In a study by Reeves-Hoché et al,38 there was no significant difference in compliance for randomized patients using either CPAP or bilevel positive airway pressure. However, there was a significantly higher dropout rate in the CPAP group, suggesting higher acceptance rates in the bilevel positive airway pressure group. There is no large-scale study directly comparing CPAP and bilevel positive airway pressure. A small but important study by Szumstein et al39 used bilevel positive airway pressure as a salvage therapy in patients who did not tolerate CPAP or where it was not effective. In that study, bilevel positive airway pressure was accepted in 75% of patients and the compliance rate at 6 months was 48% (nights treatment used). Without large-scale studies and definitive data, the current opinion is to commence patients on CPAP and reserve bilevel positive airway pressure for those who cannot tolerate CPAP or have limited benefit.

The mask pressure required to prevent upper airway collapse varies with sleep stage and body position. Conventional CPAP generates a preset pressure that frequently can be either high or low. The new “intelligent” APAP systems are able to detect respiratory events and adjust the mask pressure accordingly. They can be used as auto-titrating systems to determine the optimal fixed CPAP pressure or as auto-adjusting systems for long-term treatment. The presumed outcome is a decreased mean pressure with resulting decreased side effects and better compliance rates.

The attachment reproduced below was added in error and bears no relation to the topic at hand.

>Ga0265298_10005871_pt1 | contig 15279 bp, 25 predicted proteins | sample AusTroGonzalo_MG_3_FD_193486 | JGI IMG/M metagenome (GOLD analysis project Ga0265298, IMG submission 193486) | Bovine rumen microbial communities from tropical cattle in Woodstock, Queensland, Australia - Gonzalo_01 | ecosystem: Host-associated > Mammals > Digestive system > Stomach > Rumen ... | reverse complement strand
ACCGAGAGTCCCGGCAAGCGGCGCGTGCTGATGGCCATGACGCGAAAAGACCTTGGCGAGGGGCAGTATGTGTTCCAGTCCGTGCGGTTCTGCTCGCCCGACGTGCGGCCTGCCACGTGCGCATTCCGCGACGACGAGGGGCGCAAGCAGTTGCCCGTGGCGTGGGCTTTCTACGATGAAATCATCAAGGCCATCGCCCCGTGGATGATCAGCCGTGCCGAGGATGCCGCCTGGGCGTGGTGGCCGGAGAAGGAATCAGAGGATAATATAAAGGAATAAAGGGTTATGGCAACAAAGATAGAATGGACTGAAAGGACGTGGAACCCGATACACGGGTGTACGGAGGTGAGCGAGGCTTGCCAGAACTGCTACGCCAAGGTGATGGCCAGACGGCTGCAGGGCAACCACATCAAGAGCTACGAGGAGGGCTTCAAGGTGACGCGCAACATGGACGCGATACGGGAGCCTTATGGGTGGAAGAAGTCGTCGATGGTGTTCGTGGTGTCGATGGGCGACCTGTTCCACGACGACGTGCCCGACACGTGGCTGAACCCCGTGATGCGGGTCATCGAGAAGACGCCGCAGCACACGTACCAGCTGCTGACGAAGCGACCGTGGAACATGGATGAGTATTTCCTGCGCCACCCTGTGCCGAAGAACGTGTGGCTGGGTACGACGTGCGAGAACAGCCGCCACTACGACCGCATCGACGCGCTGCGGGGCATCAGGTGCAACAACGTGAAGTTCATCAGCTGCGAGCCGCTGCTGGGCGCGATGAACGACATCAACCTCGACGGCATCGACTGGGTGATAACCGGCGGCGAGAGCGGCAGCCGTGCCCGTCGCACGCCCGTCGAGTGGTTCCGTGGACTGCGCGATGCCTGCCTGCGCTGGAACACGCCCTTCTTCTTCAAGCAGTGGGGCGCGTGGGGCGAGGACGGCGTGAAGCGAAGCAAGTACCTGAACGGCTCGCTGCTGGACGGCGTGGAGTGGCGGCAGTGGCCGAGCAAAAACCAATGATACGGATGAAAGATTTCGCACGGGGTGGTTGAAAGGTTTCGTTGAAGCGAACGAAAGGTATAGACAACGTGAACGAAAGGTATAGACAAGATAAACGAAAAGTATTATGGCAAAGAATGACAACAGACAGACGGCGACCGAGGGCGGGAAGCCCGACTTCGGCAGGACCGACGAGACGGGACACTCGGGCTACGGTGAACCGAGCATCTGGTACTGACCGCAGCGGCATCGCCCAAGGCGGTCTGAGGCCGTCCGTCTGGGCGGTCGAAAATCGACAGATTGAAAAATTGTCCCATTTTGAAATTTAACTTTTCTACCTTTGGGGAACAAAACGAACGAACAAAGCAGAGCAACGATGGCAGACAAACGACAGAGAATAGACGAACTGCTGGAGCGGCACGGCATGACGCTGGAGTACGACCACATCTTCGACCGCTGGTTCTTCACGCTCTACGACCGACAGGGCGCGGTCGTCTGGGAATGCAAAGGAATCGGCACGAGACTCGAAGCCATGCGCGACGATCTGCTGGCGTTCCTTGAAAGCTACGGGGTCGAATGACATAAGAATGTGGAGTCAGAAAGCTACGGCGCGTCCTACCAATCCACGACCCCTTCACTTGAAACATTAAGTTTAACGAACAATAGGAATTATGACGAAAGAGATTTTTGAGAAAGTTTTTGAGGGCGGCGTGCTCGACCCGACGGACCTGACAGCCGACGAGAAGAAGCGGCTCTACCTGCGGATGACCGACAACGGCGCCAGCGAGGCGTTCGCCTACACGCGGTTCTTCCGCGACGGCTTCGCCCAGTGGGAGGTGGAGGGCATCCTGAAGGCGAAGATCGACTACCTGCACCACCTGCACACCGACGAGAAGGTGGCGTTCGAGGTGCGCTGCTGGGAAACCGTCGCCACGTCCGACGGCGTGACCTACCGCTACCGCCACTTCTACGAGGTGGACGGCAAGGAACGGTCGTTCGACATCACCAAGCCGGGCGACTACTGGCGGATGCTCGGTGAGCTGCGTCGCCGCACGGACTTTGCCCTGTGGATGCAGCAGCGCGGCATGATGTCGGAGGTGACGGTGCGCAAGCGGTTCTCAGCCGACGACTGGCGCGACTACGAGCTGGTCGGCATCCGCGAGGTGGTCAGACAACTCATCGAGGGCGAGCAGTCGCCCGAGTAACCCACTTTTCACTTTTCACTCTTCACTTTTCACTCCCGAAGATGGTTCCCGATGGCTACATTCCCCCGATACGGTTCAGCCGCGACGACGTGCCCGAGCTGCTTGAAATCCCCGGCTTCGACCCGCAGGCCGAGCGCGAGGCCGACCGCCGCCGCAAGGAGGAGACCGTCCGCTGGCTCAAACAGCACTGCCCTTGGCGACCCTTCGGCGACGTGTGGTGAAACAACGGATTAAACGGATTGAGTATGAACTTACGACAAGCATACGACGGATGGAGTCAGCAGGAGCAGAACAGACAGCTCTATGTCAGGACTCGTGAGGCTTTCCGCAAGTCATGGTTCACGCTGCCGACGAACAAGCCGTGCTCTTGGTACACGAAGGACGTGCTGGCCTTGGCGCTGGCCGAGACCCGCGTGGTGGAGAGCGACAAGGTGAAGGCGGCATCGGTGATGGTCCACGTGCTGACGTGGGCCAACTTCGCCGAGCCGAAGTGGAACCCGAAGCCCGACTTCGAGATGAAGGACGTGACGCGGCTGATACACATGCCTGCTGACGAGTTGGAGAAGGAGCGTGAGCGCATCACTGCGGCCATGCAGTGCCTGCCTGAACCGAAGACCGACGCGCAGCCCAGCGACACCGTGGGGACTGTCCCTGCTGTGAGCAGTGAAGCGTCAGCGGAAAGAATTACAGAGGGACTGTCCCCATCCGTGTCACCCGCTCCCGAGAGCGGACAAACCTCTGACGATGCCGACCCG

Several small studies40-43 have shown encouraging results with APAP systems. A study with 20 patients by Teschler and Barthon-Jones33 revealed a reduction of the main airway pressure of up to 37% with no decreased effectiveness when compared with conventional CPAP. Two larger studies, one with 50 patients44 and the other with 60 patients,45 confirmed findings from previous studies. The mean mask pressure was significantly lower (8.1±2.5 cm H2O vs 6.7±1.7 cm H2O55 and 10.6±0.4 cm H2O vs 6.4±0.4 cm H2O56) and the compliance rate was higher in both APAP groups. On the basis of these studies, it seems that APAP would be beneficial in many OSAS patients except those who require low pressure to treat their obstructive events.

These APAP systems are significantly more expensive than conventional CPAP systems and thus the cost-benefit of APAP systems needs to be determined.46 More research is necessary to determine what subgroups of patients may benefit the most from APAP systems. These units could be beneficial for elderly patients (less sleep disturbance with lower pressure) or for patients who require very different CPAP pressure levels depending on body position or sleep stage.44

It is known that the CPAP compliance rate is significantly higher in Europe than in North America (80% vs 46% at 3 months).47 Also, fewer patients abandon CPAP in Europe than in the United States (5%-19% vs 19%-37%).48 In addition to cultural differences, perhaps Europe provides overall better patient support. Several studies have confirmed that more intensive support, and also simple follow-up measures, increases CPAP compliance rates.49,50